No, not all votes are equal

Blue and White persists in an obsessive effort to include the inimical Joint Arab List in determining the fate of the Jewish nation-state.

Blue and White Party leader Benny Gantz speaks at faction meeting at the Knesset in Jerusalem on Nov. 11, 2019. Photo by Hadas Parush/Flash90.
Blue and White Party leader Benny Gantz speaks at faction meeting at the Knesset in Jerusalem on Nov. 11, 2019. Photo by Hadas Parush/Flash90.
Martin Sherman
Martin Sherman
Martin Sherman spent seven years in operational capacities in the Israeli defense establishment. He is the founder of the Israel Institute for Strategic Studies (IISS), a member of the Habithonistim-Israel Defense & Security Forum (IDSF) research team, and a participant in the Israel Victory Project.

… the right of the Jewish people to establish their State is irrevocable. … This right is the natural right of the Jewish people to be masters of their own fate, like all other nations, in their own sovereign State. … Accordingly, we … hereby declare the establishment of a Jewish state in Eretz-Israel, to be known as the State of Israel. … The State of Israel will be open for Jewish immigration. — From Israel’s Declaration of Independence

Why was the First Temple destroyed? Because of three things which prevailed there: idolatry, illicit sexual relations, bloodshed. … But why was the Second Temple destroyed, seeing that in its time they occupied themselves with Torah, mitzvot [religious observance] and acts of charity? Because baseless hatred prevailed. This teaches you that baseless hatred is equal to the three sins of idolatry, illicit sexual relations and murder. — Babylonian Talmud, Yoma 9:B

The election results put us in the position of choosing which election promise to break. In this situation, removing Netanyahu is the main goal. We have no choice but to rely on the Joint List.” — MK Moshe (Bogey) Ya’alon, Blue and White, March 12, 2020

It would be so nice if something would make sense for a change.”Alice in “Alice in Wonderland” (The film)

These four excerpts encapsulate concisely, yet precisely, much of the implausible events that transpired in Israel’s political arena over the last few days—from the disturbing departure from the founding ethos of the State of Israel to the pernicious conduct of those, who allow their personal pique to undermine the very foundations of Jewish sovereignty.

 A Kafkaesque aura

On March 11, a surreal, almost Kafkaesque, aura descended upon political realities in Israel, shrouding them in a thick swirl of bizarre fog, distorting familiar perspectives and conjuring up outlandish spectacles, previously considered inconceivable, before our very eyes.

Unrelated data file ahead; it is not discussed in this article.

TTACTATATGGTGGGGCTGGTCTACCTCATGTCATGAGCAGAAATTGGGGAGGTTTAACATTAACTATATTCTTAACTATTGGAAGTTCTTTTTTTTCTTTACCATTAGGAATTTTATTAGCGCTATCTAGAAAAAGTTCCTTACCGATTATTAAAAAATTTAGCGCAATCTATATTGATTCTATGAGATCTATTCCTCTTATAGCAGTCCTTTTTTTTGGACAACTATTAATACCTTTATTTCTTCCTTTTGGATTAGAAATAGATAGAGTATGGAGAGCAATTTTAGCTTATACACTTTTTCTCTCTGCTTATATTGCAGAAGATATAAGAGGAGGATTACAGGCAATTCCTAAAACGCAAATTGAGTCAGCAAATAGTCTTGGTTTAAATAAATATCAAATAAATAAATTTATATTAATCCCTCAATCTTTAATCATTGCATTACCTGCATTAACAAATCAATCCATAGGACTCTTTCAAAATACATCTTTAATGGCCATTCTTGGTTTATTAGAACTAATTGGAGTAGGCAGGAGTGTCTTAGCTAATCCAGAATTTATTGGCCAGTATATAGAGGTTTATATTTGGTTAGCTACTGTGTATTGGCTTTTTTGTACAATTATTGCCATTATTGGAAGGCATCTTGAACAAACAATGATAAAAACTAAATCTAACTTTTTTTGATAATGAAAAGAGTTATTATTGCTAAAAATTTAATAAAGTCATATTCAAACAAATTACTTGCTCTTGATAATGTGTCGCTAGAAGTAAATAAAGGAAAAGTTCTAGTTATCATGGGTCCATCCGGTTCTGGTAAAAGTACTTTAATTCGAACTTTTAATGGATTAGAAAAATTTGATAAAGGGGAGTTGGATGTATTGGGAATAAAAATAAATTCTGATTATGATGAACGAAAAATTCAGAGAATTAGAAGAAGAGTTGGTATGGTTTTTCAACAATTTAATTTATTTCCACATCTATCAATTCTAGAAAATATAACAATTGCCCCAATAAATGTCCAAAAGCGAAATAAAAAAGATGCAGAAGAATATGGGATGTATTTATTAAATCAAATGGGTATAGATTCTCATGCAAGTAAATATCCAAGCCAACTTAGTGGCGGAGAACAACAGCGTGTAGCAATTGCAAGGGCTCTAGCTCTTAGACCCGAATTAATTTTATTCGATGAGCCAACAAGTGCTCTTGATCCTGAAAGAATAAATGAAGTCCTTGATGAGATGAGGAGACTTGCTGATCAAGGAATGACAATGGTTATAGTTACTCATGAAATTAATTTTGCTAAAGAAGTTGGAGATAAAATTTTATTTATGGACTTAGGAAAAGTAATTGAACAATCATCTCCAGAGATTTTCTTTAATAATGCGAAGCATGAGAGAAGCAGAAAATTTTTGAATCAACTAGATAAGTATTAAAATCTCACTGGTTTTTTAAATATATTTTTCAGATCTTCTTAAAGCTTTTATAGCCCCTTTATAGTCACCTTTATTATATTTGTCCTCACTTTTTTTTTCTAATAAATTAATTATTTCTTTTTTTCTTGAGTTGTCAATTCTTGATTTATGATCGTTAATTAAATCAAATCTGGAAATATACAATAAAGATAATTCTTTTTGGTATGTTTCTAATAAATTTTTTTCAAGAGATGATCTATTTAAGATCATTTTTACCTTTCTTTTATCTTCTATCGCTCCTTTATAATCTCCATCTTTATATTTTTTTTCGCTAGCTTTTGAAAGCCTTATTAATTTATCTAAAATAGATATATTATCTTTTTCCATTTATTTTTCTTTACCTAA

Incredibly, and despite fervent assurances to the contrary, official envoys from Blue and White, Knesset members Ofer Shelah and Avi Nissenkorn, unashamedly proceeded to engage the heads of the Joint Arab List in an effort to cajole them into entering a coalition to oust Prime Minister Benjamin Netanyahu from office, or at least into supporting the establishment of such a coalition.

This, of course, constitutes a breathtaking abandonment of principle by Blue and White—a party headed by three former IDF chiefs of staff, who time and again assured the electorate that any government that their party formed would not rely in any way, neither directly nor indirectly, on the overtly anti-Zionist Joint List.

This was a pledge that appeared eminently plausible. After all, the Joint List, a motley, ad hoc political amalgam of Stalinists, Islamists and Arab ultra-nationalists, united only by an incandescent animosity towards Israel as a Jewish state, is a party that represents the utter negation of everything the leaders of Blue and White have dedicated much of their adult life to defend.

What makes this endeavor even more perverse is the fact that less than a year ago, prominent Joint List members repeatedly accused the heads of Blue and White of war crimes.

For example, just prior to a planned April 2019 visit by Blue and White MK Moshe (Bogey) Ya’alon to the Arab city of Tamara, in the Galilee, the Ra’am-Balad alliance—today part of the Joint List—issued a harsh statement, condemning the visit: “The entry of war general [Bogey] Ya’alon to the city of Tamra and the Arab towns is dangerous, audacious, and signifies a crossing of red lines. … It is unthinkable that we will receive and shake the hand of someone who has blood on his hands … .”

The statement went on to call for the cancellation of the visit: “We call to cancel the event which aims to market the party of generals involved in war crimes, and to gather in support of our nation’s [i.e., the Palestinian Arabs’] justified struggle … ”

This, of course, is an illustrative rather than an isolated example. Thus, a recent Joint List MK (2015-19), Jamal Zahalka, brazenly declared he would “prefer … to die than to sing the Israeli anthem [Hatikvah],” and that the Israeli flag is “worse than a rag.” He also proclaimed that his Balad faction was not part of the Israeli left, but rather “an integral part of the Palestinian national movement.

Declaration of Independence as Israel’s seminal Social Contract

After the outcome of the 1948 War of Independence, Israel’s Declaration of Independence laid out , in effect, the parameters of the Social Contract between Israel’s institutions of governance and its citizens—all its citizens, including its Arab citizens who elected to remain in it after Israel’s victory against the combined Arab attempt to annihilate it.

Indeed, the Declaration of Independence is the cornerstone that defines the ideological and ethical foundations upon which Israel was established and, as such, circumscribes the bounds of legitimate political dissent within it.

In this regard, it is significant that in the Declaration of Independence, the words “Jews” or “Jewish,” appear 24 times, all in reference to nation and/or nationality. By contrast, the words “equal” or “equality” appear in total twice, both times in reference to civil and social, but not national, equality.

It is thus indisputable that Israel was established as a sovereign Jewish nation-state, in which the Jews—and the Jews alone—have exclusive national rights, while all non-Jewish inhabitants have equal civil rights. (It was precisely in order to cement this fundamental and foundational precept in law by giving it legislative standing that Basic Law: Israel, the Nation-State of the Jewish People was passed—belatedly—in July 2018).

With regard to the question of the bounds of legitimate political dissent within Israel, there are of course a myriad of matters of legitimate political dispute. For example, these include:

Whether it should be a “cradle-to-grave” welfare state or one where the unbridled forces of the free market determine socio-economic outcomes—or what the appropriate mix of these two countervailing perspectives should be.